The first time God used the word Be was in the creation story. “Let there BE light and there was light”. Be is an instructive word that calls into immediate or instant existence something that wasn’t. Be is a current state of existence. Be is real and solid. Be is now, not in future. All that God called to Be forever exists. The world may rotate and darkness may exist in places but the sun is forever shining. God calls us to BE.
In Psalms 31:24, we are again told to Be…”Be of good courage”. Does this mean there is bad courage? Courage is boldness. Courage is strength of conviction. Courage moves forward even when darkness and uncertainty or threats abound. Courage is fundamental to faith. There can be no faith without courage. Without faith it is impossible to please God; courage is required to please God…to move forward despire darkness.
But what is bad courage? Perhaps, courage… (continue reading)
Perhaps the first thing to think about is: what is a lamp and when do we need one?
A lamp in those days is probably synonymous to what we call a lantern or torchlight today. They’re used amidst darkness to give a little light. Better said, the light from a lamp is sufficient enough to help us take the next step but never enough to completely clear out the darkness. In the dark, you must rely on the lamp to know the right step to take i.e. any step you take without it would likely be the wrong one.
Another analogy to use in thinking about this is the lights of a car. They illumine the path ahead of us but only enough for us to have the confidence to keep driving but never bright enough to illumine the entire way up to our destination.
So, the word of God being a lamp suggests a principle in how God works or guides His children. He may tell us His plans for us many years out but how we get there we only figure out one step at a time, like the peeling of a boiled egg. Get the gist?
Now, three Bible stories that explain this… (continue reading)
Have you ever been in a situation where you’ve been praying to God for something, it looks as if it’s all coming together but then you end up with nothing? Sometimes it takes the form of there being a lot of activity which looks as if God is finally moving but in the end you still end up disappointed?
Ezekiel’s vision in the valley of dry bones has some lessons for us on this.
Here we come with a recipe of soft and perfect eggless banana cake.
The ingredients are:
4 ripe bananas
1 cup water
2 tbsp chia
1 cup rolled oats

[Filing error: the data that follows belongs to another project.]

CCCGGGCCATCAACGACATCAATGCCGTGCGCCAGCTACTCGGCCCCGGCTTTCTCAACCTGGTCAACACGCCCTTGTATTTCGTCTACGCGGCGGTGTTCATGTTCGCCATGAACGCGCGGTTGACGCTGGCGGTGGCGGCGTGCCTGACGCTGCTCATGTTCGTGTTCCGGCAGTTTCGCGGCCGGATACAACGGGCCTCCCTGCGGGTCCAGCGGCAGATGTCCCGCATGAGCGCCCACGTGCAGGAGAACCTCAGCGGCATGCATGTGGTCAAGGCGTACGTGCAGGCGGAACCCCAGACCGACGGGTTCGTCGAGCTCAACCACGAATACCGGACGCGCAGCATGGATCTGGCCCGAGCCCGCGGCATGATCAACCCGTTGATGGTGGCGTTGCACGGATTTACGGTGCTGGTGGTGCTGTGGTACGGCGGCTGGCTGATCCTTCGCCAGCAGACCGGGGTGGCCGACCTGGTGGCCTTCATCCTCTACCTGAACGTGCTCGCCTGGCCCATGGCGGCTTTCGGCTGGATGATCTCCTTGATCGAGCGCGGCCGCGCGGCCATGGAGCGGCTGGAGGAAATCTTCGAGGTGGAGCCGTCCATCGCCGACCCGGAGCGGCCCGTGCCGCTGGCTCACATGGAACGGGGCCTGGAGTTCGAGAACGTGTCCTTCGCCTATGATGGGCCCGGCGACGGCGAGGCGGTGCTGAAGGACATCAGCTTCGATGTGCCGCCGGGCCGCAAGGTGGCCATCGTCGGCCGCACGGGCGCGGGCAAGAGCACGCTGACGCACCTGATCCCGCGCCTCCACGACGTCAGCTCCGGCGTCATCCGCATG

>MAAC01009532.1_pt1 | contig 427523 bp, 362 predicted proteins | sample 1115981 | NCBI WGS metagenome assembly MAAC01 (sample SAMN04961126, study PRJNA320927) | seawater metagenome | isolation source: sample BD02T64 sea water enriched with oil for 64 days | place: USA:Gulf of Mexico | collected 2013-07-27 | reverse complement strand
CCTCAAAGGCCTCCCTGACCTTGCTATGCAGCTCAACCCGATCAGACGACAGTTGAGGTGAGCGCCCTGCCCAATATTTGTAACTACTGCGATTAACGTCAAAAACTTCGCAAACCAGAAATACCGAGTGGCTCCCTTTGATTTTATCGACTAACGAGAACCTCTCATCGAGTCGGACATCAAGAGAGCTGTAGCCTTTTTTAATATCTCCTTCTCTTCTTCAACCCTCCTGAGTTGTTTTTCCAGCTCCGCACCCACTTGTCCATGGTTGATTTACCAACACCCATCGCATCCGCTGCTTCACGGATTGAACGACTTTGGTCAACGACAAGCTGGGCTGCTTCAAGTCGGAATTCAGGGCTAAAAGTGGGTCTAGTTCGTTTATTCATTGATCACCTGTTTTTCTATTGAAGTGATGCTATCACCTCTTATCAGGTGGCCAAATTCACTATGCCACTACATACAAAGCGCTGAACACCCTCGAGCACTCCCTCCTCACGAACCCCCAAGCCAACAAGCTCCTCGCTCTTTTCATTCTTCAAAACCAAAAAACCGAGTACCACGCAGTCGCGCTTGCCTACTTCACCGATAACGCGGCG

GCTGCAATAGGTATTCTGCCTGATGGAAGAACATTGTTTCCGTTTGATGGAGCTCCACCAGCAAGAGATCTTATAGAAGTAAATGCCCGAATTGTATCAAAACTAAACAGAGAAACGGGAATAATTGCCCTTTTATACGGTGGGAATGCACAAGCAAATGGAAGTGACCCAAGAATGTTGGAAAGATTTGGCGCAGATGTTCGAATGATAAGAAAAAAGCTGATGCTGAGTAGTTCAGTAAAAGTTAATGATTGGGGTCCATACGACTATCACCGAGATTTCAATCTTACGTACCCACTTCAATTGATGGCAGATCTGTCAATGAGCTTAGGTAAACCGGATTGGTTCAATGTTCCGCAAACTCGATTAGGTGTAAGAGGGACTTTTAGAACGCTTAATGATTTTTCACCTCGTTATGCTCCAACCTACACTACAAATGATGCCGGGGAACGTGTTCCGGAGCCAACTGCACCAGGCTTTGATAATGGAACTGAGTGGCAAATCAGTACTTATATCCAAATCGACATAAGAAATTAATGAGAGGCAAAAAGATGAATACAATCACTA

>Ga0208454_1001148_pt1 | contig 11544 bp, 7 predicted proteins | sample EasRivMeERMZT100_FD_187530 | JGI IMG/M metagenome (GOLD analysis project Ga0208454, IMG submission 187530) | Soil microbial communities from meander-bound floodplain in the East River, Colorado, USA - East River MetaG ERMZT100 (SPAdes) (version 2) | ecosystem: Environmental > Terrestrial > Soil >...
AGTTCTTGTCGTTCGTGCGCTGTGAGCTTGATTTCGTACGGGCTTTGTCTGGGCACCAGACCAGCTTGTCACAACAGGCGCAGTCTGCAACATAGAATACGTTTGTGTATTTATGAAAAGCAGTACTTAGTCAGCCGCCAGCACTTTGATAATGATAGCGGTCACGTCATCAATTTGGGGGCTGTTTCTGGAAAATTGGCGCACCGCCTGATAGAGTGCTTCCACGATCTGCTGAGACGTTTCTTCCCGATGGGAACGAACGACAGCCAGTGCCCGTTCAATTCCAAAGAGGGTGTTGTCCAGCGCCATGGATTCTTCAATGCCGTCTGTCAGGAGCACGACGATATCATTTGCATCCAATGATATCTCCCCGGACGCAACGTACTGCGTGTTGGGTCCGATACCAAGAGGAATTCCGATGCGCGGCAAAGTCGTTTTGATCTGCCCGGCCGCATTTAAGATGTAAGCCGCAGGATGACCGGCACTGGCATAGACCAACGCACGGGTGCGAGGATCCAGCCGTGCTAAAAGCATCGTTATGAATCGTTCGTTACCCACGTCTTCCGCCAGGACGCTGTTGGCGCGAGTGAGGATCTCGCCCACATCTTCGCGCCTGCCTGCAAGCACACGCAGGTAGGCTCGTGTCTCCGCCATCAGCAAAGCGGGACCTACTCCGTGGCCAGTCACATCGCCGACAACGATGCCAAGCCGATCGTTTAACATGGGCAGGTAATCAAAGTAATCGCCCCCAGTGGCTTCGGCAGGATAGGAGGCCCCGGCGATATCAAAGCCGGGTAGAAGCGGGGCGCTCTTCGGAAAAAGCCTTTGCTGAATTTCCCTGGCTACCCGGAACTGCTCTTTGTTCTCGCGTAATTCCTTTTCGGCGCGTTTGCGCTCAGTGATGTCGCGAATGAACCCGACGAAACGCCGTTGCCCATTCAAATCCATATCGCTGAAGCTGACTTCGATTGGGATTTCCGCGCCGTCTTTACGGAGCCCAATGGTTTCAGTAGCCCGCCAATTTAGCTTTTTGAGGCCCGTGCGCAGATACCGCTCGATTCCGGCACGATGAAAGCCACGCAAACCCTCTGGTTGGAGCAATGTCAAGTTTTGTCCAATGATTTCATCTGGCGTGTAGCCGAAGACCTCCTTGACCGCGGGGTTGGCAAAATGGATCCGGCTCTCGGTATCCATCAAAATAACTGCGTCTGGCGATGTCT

1 cup brown or demerara sugar
1 tbsp grounded cinnamon
1 tbsp baking powder[video width="480" height="608" mp4="https://secureservercdn.net/126.96.36.199/63f.628.myftpupload.com/wp-content/uploads/2020/05/WhatsApp-Video-2020-05-08-at-12.16.50.mp4"][/video]
God wants to “give us a future and a hope (i.e. an expected end – KJV)”. Trying to make sense of this I noticed that NKJV/NLT equate KJV’s “expected end” with “a future and a hope”. But why, what could these mean?
There is surely an end i.e. a future that God has planned for us, but God gives it to us through hope. The future and hope come hand in hand, like the fist to a glove. It is an end that we actively expect, a future that we hope towards. God gives this hope to us. He puts visions of the future He desires for us into our heart and wants us to hope, long and work towards it. This is corroborated in Phillipians 2:13, which tells us that when we walk with God, the desires of our heart and our resulting actions are of Him. Faith’s definition in itself is substantiated in hope (Heb 11:1).
Basically, hoping is a real life and heart activity that God desires of His children. It shows… (continue reading)
If you have access to the internet, you have probably come across various lists about how to stay both physically and mentally well during this time of global crisis. I will share lists of my own in this piece, but more than that, I want to share some psychological ideas about compassion, and more specifically, the compassionate mind approach to trauma.
But first, let’s do 2 things:
First let’s acknowledge, as Dr Bessel van der Kolk did, that we are collectively surviving a crisis that is characterised by a number of preconditions for trauma. These preconditions include lack of predictability, immobility, powerlessness, loss of connection, numbing or spacing out, loss of sense of time, loss of safety and loss of sense of purpose.
And what is trauma?. Deborah Lee describes it as “the emotional shock we feel following an extremely stressful event”. Traumatic events “threaten our survival, well-being, sense of self and our sense of future”. They cause overwhelming emotions of intense fear, hopelessness and horror.
Could we consider Covid-19 a traumatic event. Potentially. Many of those preconditions apply and many of us may be experiencing very difficult emotions as a result. In highlighting this, my purpose isn’t to catastrophise what we may experience. Instead, I’d like to hopefully offer a point reference and a way of speaking openly about the things we are or might experience – because the conditions are ripe. If we have the words to speak about a thing, we’ll then be able to have the kinds of conversations that allow compassion and useful change.